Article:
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Student-Run Garden Serves Powerful Purpose

Raphael Beretta

by Mike Cardano

As you sit down to eat your dining hall food, you can enjoy a beautiful view of the Hudson River. Right in front of the view, you see the nice, well-maintained Red Fox Garden. But does anyone actually know how it got there?

What began as a dual honors thesis project a few years ago is now an underrated part of Marist’s campus.

The two students, Alec Lee ’18 and Alexa Kovlakas ’17, created this garden to educate the Marist community of prevalent environmental issues while simultaneously benefiting students and faculty.

As a result, part of the Red Fox Garden’s mission statement is to “enhance academics and provide places to learn through hands-on experiences.” The garden is designed to have psychologically therapeutic effects and encourage healthy lifestyles by promoting physical activity and mindful eating.

Kovlakas was able to explain its main goals. “I wanted the students at Marist to have an opportunity to grow their own healthy fruits and vegetables, to learn more about the work that goes into the food they eat, to connect to other students with similar passions, and to reap the psychological benefits of gardening,” Kovlakas said. Even though Lee and Kovlakas’ thesis project was created in the fall 2016 semester, students continue to learn from and enjoy the garden.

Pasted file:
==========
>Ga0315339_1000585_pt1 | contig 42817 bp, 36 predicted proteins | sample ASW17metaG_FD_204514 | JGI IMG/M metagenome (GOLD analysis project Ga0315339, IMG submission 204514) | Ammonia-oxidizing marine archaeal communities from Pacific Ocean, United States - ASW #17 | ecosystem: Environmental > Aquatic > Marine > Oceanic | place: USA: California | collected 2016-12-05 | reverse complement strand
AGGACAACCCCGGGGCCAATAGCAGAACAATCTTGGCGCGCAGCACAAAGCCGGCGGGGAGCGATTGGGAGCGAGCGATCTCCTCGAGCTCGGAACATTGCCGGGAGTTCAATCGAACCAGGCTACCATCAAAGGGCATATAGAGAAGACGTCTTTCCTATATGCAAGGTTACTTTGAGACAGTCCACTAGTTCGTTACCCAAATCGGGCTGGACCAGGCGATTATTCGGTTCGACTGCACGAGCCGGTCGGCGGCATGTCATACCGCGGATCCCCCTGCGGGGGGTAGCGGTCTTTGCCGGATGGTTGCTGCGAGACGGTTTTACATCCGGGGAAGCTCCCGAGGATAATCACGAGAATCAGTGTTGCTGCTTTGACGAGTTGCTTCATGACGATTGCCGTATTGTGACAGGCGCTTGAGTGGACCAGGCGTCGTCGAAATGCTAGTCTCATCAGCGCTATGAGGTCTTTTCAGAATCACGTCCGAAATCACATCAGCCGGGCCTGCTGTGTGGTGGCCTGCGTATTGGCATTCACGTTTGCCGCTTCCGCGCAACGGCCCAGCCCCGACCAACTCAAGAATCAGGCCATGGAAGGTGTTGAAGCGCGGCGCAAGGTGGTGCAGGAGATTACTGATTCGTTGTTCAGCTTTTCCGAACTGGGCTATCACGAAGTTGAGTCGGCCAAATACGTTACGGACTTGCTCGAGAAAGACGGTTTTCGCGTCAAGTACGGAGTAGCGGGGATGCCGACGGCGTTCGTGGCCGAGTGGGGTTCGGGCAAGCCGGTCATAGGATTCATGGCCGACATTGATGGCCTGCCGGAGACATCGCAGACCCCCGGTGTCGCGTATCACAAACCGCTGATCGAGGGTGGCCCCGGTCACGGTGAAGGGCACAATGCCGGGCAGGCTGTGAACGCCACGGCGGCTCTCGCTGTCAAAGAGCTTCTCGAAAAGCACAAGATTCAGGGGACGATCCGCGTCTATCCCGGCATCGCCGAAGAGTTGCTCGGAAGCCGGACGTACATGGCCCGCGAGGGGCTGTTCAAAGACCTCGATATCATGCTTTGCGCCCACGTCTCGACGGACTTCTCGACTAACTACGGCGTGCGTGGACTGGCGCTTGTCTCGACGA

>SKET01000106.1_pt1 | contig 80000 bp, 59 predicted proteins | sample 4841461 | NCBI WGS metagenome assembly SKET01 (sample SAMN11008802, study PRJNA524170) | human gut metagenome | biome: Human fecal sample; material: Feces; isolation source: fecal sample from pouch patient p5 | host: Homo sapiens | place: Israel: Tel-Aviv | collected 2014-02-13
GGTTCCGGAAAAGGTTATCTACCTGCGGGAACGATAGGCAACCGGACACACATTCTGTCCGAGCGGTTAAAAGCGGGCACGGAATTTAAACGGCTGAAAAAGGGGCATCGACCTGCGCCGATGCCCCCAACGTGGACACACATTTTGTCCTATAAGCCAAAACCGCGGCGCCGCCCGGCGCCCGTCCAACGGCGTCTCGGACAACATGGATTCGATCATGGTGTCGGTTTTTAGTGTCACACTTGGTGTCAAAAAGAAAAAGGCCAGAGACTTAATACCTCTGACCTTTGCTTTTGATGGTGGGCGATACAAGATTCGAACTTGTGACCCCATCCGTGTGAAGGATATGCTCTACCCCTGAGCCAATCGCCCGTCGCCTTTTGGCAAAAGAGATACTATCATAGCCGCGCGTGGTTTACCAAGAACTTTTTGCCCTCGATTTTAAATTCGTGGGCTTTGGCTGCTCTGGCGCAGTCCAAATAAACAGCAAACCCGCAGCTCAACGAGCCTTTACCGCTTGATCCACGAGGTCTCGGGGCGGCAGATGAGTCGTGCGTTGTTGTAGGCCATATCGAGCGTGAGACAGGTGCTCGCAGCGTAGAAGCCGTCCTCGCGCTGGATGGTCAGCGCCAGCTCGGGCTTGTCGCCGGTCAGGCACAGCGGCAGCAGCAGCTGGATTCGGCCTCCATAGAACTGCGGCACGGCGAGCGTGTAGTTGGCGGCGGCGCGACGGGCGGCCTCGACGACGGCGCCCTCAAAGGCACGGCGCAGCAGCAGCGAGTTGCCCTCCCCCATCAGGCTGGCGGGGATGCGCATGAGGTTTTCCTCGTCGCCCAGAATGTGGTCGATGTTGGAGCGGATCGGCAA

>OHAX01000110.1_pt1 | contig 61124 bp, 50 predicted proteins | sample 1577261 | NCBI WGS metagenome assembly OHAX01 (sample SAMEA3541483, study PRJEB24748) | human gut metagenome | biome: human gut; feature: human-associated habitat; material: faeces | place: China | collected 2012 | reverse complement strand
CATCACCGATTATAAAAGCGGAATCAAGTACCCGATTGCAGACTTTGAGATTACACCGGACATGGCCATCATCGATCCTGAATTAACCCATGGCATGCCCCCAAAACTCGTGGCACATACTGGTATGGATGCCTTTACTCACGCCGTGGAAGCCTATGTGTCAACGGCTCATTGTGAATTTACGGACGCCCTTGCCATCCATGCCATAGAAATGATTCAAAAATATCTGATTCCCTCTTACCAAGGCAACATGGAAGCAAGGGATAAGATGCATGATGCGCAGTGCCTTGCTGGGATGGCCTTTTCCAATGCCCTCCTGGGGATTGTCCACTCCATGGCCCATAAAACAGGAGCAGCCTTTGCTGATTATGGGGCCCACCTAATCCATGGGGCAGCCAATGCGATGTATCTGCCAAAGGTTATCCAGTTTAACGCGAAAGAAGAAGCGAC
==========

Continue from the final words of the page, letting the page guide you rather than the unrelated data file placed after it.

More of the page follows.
Honors student Jenna Vanadia volunteered her time maintaining the Red Fox Garden during her time in Dr. Campisi’s Ethics of Food course. She, along with a handful of other students, were members of the “Garden Crew.”

These students assisted in planting vegetables, maintaining planting planter beds, and preparing for the cold winter months by creating cold frames. Vanadia, an environmental science major, was thankful for Lee and Kovlakas’ honors thesis.

“Community gardens provide opportunities for people who are passionate about the environment, health, and community building to work together,” Vanadia said, “And in helping a community garden succeed, it is a way for students to engage with their campus and natural environment.”

While being used for a learning experience, the garden is also consumed by students through the dining hall. Sodexo, Marist’s dining hall food provider, is regularly using the produce that is being grown from the garden. This gives them the ability to add fresh and local ingredients taken quite literally from Marist’s backyard.

The garden has 13 planter beds along with 2500+ square feet of planter space. There is 12 inches of underground fencing to prevent groundhogs from burrowing with mesh fencing above ground to maintain the view and act as a vertical garden. It also is equipped with organic fertilizer that taps into the Marist irrigation along with soaker hose lines that assure the plants have more than enough water.

As the garden approaches its fourth year since Lee and Kovlakas’ thesis proposal, the benefits of the garden continue to impact the Marist community and beyond. As a college, Marist is taking actionable steps to enhance the quality of life for its students and the quality of the environment for the world.

Original author: Raphael Beretta
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